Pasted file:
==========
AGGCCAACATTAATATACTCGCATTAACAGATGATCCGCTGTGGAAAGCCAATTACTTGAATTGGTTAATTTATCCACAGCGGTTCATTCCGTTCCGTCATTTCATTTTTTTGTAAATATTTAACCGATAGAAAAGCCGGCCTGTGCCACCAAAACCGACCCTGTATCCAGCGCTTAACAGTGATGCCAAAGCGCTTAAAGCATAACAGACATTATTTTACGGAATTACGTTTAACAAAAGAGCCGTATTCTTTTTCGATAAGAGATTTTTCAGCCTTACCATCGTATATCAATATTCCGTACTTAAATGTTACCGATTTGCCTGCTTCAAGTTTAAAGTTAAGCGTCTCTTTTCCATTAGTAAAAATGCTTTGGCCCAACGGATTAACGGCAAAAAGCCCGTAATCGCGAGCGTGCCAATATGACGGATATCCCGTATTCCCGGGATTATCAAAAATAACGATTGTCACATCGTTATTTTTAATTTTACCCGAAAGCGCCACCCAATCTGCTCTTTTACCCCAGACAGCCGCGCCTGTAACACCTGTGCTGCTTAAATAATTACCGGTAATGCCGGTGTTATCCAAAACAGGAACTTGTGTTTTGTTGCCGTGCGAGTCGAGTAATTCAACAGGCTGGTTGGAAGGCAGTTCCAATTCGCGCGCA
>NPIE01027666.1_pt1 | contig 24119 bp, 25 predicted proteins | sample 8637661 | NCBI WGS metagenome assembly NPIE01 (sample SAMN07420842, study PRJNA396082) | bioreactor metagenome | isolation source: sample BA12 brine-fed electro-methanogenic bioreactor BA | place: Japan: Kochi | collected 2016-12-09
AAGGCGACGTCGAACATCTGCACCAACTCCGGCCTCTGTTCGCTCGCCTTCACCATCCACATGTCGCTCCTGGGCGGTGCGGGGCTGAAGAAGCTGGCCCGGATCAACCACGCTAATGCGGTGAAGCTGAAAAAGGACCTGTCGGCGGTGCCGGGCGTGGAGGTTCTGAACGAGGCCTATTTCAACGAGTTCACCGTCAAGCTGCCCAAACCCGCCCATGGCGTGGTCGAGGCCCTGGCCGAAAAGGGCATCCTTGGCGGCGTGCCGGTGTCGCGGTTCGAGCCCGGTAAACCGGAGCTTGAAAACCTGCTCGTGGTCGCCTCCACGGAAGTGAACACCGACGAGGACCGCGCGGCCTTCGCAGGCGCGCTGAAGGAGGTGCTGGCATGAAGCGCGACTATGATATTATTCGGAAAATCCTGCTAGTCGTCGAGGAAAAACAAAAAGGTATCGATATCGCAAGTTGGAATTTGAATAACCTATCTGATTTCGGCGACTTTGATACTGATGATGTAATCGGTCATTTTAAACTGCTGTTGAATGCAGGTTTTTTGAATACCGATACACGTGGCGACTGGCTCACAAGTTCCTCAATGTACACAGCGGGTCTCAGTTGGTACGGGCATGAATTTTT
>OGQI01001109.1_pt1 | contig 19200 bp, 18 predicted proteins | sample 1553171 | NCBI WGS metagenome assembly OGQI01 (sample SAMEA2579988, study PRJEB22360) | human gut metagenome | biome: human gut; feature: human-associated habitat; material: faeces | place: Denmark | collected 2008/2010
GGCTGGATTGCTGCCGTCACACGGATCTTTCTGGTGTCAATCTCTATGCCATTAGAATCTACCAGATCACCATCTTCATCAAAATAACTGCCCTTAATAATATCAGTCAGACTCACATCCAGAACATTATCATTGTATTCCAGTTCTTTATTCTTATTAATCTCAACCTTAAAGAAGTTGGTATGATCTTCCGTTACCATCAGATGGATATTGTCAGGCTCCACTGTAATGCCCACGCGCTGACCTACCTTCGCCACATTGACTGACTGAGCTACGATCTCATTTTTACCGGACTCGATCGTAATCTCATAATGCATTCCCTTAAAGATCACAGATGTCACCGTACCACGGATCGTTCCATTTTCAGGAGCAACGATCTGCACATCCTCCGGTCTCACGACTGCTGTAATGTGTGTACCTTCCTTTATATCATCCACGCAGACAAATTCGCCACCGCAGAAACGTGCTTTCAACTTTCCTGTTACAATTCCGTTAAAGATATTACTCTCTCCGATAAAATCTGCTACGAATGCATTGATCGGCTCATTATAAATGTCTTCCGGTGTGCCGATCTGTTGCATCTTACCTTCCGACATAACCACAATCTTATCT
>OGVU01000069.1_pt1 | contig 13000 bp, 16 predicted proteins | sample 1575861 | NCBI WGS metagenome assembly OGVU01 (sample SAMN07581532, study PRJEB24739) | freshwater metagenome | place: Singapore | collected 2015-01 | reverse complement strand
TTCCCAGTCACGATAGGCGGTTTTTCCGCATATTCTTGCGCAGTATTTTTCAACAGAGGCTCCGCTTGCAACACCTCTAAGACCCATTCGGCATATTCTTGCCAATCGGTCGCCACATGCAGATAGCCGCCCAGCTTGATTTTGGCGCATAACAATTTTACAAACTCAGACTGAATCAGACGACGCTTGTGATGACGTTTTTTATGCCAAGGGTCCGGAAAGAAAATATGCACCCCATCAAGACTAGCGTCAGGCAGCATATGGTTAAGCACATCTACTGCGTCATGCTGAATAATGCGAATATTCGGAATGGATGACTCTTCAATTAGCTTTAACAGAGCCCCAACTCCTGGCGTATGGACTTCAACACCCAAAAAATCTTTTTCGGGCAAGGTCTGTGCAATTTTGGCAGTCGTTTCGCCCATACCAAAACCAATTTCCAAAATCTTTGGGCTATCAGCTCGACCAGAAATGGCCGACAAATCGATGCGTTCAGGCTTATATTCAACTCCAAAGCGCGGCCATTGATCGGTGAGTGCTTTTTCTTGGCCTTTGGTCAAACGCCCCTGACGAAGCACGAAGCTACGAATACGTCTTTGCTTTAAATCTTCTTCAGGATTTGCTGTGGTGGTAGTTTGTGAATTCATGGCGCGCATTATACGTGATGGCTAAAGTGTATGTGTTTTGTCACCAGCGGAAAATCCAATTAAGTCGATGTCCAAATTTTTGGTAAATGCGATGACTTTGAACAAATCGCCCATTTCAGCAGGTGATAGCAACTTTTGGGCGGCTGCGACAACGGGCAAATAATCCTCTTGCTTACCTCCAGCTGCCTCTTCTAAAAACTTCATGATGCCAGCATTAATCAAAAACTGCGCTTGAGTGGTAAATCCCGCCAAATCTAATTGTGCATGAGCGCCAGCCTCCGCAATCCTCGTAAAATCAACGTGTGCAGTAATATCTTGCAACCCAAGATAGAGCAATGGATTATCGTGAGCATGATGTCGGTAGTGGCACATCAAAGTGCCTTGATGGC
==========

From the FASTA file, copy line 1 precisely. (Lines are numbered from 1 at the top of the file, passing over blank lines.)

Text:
AGGCCAACATTAATATACTCGCATTAACAGATGATCCGCTGTGGAAAGCCAATTACTTGAATTGGTTAATTTATCCACAGCGGTTCATTCCGTTCCGTCATTTCATTTTTTTGTAAATATTTAACCGATAGAAAAGCCGGCCTGTGCCACCAAAACCGACCCTGTATCCAGCGCTTAACAGTGATGCCAAAGCGCTTAAAGCATAACAGACATTATTTTACGGAATTACGTTTAACAAAAGAGCCGTATTCTTTTTCGATAAGAGATTTTTCAGCCTTACCATCGTATATCAATATTCCGTACTTAAATGTTACCGATTTGCCTGCTTCAAGTTTAAAGTTAAGCGTCTCTTTTCCATTAGTAAAAATGCTTTGGCCCAACGGATTAACGGCAAAAAGCCCGTAATCGCGAGCGTGCCAATATGACGGATATCCCGTATTCCCGGGATTATCAAAAATAACGATTGTCACATCGTTATTTTTAATTTTACCCGAAAGCGCCACCCAATCTGCTCTTTTACCCCAGACAGCCGCGCCTGTAACACCTGTGCTGCTTAAATAATTACCGGTAATGCCGGTGTTATCCAAAACAGGAACTTGTGTTTTGTTGCCGTGCGAGTCGAGTAATTCAACAGGCTGGTTGGAAGGCAGTTCCAATTCGCGCGCA